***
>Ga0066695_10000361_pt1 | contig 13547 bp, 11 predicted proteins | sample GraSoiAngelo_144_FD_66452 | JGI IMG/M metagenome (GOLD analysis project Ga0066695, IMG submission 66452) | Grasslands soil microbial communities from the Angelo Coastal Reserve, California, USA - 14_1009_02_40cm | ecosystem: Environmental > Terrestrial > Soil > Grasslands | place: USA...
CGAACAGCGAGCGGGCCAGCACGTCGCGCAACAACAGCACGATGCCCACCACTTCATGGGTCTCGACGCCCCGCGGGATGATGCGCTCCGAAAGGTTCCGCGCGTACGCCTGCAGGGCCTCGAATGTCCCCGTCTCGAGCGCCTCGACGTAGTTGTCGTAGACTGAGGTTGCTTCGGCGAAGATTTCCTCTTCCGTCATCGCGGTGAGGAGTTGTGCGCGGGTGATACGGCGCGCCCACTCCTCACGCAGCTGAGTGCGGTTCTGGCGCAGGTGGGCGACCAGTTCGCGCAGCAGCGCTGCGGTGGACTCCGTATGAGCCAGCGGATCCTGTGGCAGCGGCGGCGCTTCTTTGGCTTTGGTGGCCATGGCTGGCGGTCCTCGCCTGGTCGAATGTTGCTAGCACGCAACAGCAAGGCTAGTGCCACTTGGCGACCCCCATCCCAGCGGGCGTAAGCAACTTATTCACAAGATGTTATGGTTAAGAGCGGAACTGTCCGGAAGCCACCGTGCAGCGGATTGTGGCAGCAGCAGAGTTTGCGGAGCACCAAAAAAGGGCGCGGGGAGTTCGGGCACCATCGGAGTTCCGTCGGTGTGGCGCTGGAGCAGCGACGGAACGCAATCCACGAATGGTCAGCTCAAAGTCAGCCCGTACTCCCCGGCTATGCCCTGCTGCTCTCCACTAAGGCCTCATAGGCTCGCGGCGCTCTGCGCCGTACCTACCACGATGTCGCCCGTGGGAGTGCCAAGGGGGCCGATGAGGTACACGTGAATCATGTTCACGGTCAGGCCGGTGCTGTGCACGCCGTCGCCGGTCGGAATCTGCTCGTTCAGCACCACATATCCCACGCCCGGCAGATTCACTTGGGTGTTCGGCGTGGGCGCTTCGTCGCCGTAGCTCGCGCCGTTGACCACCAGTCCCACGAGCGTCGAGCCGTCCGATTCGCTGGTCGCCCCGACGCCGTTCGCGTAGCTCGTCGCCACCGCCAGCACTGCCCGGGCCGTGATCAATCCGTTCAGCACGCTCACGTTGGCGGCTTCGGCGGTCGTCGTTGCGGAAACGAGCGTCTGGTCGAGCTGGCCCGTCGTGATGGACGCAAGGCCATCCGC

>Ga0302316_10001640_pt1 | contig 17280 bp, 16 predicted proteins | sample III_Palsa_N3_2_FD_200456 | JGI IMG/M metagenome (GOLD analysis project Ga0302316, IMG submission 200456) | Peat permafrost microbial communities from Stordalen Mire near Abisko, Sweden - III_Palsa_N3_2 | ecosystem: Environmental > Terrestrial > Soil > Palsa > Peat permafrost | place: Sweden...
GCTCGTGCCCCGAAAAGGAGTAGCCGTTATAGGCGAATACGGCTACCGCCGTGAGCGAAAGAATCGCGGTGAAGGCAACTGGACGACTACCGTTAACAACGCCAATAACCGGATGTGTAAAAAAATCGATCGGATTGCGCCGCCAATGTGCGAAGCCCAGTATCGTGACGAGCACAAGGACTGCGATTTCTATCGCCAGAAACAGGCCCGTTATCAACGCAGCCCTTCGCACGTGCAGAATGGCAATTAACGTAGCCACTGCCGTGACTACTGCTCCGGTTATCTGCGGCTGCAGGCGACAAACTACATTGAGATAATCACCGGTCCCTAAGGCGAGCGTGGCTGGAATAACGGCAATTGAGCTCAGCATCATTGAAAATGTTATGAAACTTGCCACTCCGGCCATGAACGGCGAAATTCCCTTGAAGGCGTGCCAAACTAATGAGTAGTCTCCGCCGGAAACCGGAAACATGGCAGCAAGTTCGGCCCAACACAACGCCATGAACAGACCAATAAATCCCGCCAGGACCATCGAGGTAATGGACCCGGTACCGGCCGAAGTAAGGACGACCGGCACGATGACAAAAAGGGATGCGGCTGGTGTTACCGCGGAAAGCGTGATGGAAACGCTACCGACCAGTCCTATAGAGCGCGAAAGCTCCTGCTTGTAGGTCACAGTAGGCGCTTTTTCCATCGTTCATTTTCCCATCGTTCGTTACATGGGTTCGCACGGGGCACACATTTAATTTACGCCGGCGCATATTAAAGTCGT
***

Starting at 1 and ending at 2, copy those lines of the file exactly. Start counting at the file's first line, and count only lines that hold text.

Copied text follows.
>Ga0066695_10000361_pt1 | contig 13547 bp, 11 predicted proteins | sample GraSoiAngelo_144_FD_66452 | JGI IMG/M metagenome (GOLD analysis project Ga0066695, IMG submission 66452) | Grasslands soil microbial communities from the Angelo Coastal Reserve, California, USA - 14_1009_02_40cm | ecosystem: Environmental > Terrestrial > Soil > Grasslands | place: USA...
CGAACAGCGAGCGGGCCAGCACGTCGCGCAACAACAGCACGATGCCCACCACTTCATGGGTCTCGACGCCCCGCGGGATGATGCGCTCCGAAAGGTTCCGCGCGTACGCCTGCAGGGCCTCGAATGTCCCCGTCTCGAGCGCCTCGACGTAGTTGTCGTAGACTGAGGTTGCTTCGGCGAAGATTTCCTCTTCCGTCATCGCGGTGAGGAGTTGTGCGCGGGTGATACGGCGCGCCCACTCCTCACGCAGCTGAGTGCGGTTCTGGCGCAGGTGGGCGACCAGTTCGCGCAGCAGCGCTGCGGTGGACTCCGTATGAGCCAGCGGATCCTGTGGCAGCGGCGGCGCTTCTTTGGCTTTGGTGGCCATGGCTGGCGGTCCTCGCCTGGTCGAATGTTGCTAGCACGCAACAGCAAGGCTAGTGCCACTTGGCGACCCCCATCCCAGCGGGCGTAAGCAACTTATTCACAAGATGTTATGGTTAAGAGCGGAACTGTCCGGAAGCCACCGTGCAGCGGATTGTGGCAGCAGCAGAGTTTGCGGAGCACCAAAAAAGGGCGCGGGGAGTTCGGGCACCATCGGAGTTCCGTCGGTGTGGCGCTGGAGCAGCGACGGAACGCAATCCACGAATGGTCAGCTCAAAGTCAGCCCGTACTCCCCGGCTATGCCCTGCTGCTCTCCACTAAGGCCTCATAGGCTCGCGGCGCTCTGCGCCGTACCTACCACGATGTCGCCCGTGGGAGTGCCAAGGGGGCCGATGAGGTACACGTGAATCATGTTCACGGTCAGGCCGGTGCTGTGCACGCCGTCGCCGGTCGGAATCTGCTCGTTCAGCACCACATATCCCACGCCCGGCAGATTCACTTGGGTGTTCGGCGTGGGCGCTTCGTCGCCGTAGCTCGCGCCGTTGACCACCAGTCCCACGAGCGTCGAGCCGTCCGATTCGCTGGTCGCCCCGACGCCGTTCGCGTAGCTCGTCGCCACCGCCAGCACTGCCCGGGCCGTGATCAATCCGTTCAGCACGCTCACGTTGGCGGCTTCGGCGGTCGTCGTTGCGGAAACGAGCGTCTGGTCGAGCTGGCCCGTCGTGATGGACGCAAGGCCATCCGC